I love three of the four films I've seen, written and directed by Anthony Minghella. The fourth film was Cold Mountain and it doesn't make the list of "Lovable films." I can't tell you I think it's a "bad" picture, but it just wasn't my type of story, I suppose, and the romance between the main characters didn't really do it for me. At all. I like Nicole Kidman well enough, especially in things like Moulin Rouge, The Others and (I will admit it) Australia. I did Not enjoy Margot at the Wedding, though I thought she acted well in that, in addition. Whoa, tangent.
ANYWAY, The three Lovable Films are: Truly Madly Deeply (1990), The English Patient (1996) and The Talented Mr. Ripley (1999). All three films feature brilliant actors, marvelous character relationships and writing, and the cinematography is lovely. What can I say? I like my senses to be bathed in luxury. I like things that are beautiful, or set in the past, and when the two combine, I am a goner.
Before I begin I should say that I'm not well-versed in the language of expert film-critique. I know when something is good, bad or terrible and I am a True Snob to the core, believing my taste to be gourmet, with the slight nod to my general leanings toward things glamorous, period, and pretty. I accept people whether or not they want to watch an Ingmar Bergman movie with me and I try to accept people even when they like things I secretly enjoy disdaining. Stepping aside from my rambling, I'm not very good at explaining Why something is good, bad, or terrible, other than a few terse statements about acting, writing, and the "prettiness" factor. So, my apologies....
First stop on our journey through Minghellaland: The Talented Mr. Ripley, based on the 1955 novel of the same title by Patricia Highsmith. I haven't read the novel, so am unaware of the differences, however I think this film is charming. Okay, charming in the sense that it is well-made and enjoyable, not in the sense that the end left me feeling romantic and whimsical. The story revolves around a middle-class, twenty-something sociopath named Tom Ripley, who meets a wealthy shipping magnate that assumes Tom is a Princeton man (he is wearing a Princeton jacket when they meet, etc). When the magnate asks if Tom knows his son, Dickie Greenleaf, Tom lies and says he does, leading Mr. Greenleaf to send Tom off to Italy to force his crazy, world-traveling, party-having son to come back to the states. It's the 1950s. We're in gorgeous, sunny Italy with a HUNKY Jude Law and an adorable Gwyneth Paltrow. Tom weasels his way into a friendship with the two and secretly falls in love with Dickie (who wouldn't?). Everything is happy and beautiful and glamorous and pretty and frothy and sugary and Swell, not forgetting the fabulous jazz music. At this point, I am already in love with the movie, even though I know Tom is a big, fat compulsive liar and this romance will not last. Watching this film was sort of like watching the first half of the movie, Titanic. You Know that ship is going to sink, people are going to die and it's going to be ugly, but everything is so decadent and picturesque at first, and you find yourself hoping for the best, though the worst is inevitable.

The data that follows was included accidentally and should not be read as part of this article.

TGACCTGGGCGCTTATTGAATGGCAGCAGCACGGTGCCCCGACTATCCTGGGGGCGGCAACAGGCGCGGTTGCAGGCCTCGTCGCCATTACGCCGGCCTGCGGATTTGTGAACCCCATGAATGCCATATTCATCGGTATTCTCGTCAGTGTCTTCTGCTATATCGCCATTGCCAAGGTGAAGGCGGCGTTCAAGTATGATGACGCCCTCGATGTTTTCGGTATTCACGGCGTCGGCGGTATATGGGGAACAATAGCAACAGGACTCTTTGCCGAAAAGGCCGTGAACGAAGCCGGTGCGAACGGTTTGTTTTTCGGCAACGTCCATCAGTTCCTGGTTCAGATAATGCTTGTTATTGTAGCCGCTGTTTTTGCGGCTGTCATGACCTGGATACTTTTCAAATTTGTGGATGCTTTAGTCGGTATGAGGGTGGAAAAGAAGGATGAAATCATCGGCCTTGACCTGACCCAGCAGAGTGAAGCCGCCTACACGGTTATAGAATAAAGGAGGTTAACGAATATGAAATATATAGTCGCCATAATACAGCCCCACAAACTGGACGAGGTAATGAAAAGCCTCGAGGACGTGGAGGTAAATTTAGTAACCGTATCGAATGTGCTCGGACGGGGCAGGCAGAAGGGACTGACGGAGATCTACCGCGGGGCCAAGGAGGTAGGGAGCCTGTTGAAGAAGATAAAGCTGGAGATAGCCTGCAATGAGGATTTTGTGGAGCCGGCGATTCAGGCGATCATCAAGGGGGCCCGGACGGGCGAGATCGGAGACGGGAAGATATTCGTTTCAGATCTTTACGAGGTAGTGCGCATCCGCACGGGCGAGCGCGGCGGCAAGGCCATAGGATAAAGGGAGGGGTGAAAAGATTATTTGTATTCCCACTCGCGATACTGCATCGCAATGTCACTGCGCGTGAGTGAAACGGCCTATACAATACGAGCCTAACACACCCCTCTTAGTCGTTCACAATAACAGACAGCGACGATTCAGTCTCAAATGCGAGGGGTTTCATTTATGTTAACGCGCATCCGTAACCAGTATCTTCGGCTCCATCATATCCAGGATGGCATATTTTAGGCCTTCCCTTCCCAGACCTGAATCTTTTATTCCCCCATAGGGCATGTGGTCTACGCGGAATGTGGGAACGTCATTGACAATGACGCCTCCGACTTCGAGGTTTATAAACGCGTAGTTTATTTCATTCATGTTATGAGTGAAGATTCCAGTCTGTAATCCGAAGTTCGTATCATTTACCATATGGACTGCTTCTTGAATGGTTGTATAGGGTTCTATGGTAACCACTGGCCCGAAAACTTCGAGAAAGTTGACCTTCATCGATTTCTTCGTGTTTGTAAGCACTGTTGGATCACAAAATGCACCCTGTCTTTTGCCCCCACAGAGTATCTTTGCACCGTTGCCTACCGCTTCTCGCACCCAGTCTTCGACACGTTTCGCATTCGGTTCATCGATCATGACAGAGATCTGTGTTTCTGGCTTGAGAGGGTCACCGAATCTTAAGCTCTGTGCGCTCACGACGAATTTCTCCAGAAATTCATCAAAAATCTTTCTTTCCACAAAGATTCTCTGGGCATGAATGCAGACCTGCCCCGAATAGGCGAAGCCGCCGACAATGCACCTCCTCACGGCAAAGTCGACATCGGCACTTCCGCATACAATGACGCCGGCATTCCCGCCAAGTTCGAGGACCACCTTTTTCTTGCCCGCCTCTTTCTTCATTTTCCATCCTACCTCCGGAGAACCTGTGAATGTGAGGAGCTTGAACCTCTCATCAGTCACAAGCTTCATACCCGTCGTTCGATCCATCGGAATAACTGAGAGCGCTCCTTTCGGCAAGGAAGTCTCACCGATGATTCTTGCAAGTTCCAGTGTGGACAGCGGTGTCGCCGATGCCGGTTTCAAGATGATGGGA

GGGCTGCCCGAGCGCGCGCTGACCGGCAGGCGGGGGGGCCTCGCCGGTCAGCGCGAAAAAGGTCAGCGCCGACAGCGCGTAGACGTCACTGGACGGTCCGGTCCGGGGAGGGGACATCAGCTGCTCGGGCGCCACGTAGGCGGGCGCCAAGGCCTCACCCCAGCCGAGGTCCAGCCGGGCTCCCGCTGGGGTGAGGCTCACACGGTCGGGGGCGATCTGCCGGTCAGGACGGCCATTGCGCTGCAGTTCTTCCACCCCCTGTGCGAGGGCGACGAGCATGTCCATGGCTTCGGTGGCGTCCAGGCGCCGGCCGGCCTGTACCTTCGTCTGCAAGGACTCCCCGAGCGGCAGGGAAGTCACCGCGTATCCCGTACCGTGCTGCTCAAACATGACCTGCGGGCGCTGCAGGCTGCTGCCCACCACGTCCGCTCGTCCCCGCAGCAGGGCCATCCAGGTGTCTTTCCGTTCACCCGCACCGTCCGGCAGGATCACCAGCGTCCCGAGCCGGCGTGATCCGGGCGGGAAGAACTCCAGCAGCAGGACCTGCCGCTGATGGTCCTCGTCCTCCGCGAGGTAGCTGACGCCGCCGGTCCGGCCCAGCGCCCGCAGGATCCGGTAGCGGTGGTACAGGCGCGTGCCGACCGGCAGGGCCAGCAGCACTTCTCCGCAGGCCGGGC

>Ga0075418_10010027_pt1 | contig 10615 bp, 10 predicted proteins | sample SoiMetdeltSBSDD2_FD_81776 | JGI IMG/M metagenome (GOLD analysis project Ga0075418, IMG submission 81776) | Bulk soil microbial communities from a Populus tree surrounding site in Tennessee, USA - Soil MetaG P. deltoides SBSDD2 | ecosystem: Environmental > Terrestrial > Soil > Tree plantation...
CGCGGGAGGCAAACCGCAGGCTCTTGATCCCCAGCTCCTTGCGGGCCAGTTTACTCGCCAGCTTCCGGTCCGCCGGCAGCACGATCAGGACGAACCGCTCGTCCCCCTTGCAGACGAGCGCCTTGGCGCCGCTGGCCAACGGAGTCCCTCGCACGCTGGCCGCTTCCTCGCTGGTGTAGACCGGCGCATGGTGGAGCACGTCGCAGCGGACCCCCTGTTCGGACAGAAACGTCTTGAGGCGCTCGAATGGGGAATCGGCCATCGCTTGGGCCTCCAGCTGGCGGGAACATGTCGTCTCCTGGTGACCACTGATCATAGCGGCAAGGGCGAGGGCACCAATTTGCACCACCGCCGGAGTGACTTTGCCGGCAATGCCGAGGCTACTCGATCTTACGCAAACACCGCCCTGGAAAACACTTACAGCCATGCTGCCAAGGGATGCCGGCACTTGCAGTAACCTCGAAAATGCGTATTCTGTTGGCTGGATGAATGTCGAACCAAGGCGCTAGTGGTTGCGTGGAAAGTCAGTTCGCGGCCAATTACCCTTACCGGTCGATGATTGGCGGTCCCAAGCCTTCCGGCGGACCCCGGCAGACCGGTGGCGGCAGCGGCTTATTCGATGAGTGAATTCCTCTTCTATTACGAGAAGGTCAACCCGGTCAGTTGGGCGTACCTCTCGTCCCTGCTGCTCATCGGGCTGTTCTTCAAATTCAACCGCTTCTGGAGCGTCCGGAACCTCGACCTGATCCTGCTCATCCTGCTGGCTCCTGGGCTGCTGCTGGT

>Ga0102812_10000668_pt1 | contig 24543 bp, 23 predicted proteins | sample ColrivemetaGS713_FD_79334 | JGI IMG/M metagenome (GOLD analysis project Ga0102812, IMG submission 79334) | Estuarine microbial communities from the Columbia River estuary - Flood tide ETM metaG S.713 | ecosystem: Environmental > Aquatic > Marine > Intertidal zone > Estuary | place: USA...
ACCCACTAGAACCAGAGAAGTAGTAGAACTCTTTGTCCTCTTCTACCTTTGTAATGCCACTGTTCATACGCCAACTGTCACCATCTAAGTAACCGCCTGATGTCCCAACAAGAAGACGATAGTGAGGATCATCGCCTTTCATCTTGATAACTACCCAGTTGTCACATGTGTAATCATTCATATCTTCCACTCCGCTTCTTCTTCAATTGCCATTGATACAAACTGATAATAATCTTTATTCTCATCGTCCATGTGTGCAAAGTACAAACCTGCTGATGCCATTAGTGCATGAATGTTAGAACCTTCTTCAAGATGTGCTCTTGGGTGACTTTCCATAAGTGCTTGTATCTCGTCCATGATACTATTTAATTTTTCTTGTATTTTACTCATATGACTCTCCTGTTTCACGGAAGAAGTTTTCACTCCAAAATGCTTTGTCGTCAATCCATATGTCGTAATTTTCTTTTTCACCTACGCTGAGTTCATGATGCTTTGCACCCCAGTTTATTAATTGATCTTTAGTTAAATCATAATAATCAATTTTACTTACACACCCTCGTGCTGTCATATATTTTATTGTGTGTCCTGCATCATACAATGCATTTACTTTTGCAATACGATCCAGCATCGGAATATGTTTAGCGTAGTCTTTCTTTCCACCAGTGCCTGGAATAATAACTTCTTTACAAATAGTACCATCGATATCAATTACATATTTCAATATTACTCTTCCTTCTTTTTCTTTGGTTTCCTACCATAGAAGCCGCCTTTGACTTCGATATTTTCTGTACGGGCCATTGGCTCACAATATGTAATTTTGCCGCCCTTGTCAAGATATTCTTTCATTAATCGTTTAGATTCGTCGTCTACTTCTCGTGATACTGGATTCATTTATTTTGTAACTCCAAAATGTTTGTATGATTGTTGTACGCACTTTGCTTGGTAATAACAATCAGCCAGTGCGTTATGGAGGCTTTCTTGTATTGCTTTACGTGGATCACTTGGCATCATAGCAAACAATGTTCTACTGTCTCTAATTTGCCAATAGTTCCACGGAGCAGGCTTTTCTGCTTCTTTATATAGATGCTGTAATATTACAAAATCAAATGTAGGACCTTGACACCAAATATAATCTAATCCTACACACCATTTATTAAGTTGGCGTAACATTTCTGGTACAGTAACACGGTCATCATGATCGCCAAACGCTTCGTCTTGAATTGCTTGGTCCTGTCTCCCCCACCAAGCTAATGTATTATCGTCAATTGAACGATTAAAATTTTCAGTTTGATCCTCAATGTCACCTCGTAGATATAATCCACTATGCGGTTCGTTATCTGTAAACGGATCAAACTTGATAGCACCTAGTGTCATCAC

Another delicious quality of the story: it's a tragedy that puts the viewer on the side of the villain. I found myself wanting Ripley to escape consequences, to find sanity and reason and to escape his mistakes, even though he was dangerous. I enjoy stories told from odd perspectives and angles that make the good vs. evil line foggier. I believe this suspenseful, intriguing film achieves that very well. Oh and Cate Blanchett and Philip Seymour Hoffman make fun character appearances! Hoffman is his usual, intellectual louse (is it really bad that I enjoy him? Because I do) while Blanchett is a socialite with one of those sugary, continental voices. What more can I ask for in a thriller film? To make a terribly long, convoluted story shorter: A+ for Mr. Minghella, may the man be resting in peace somewhere, proudly sipping a cappuccino or something.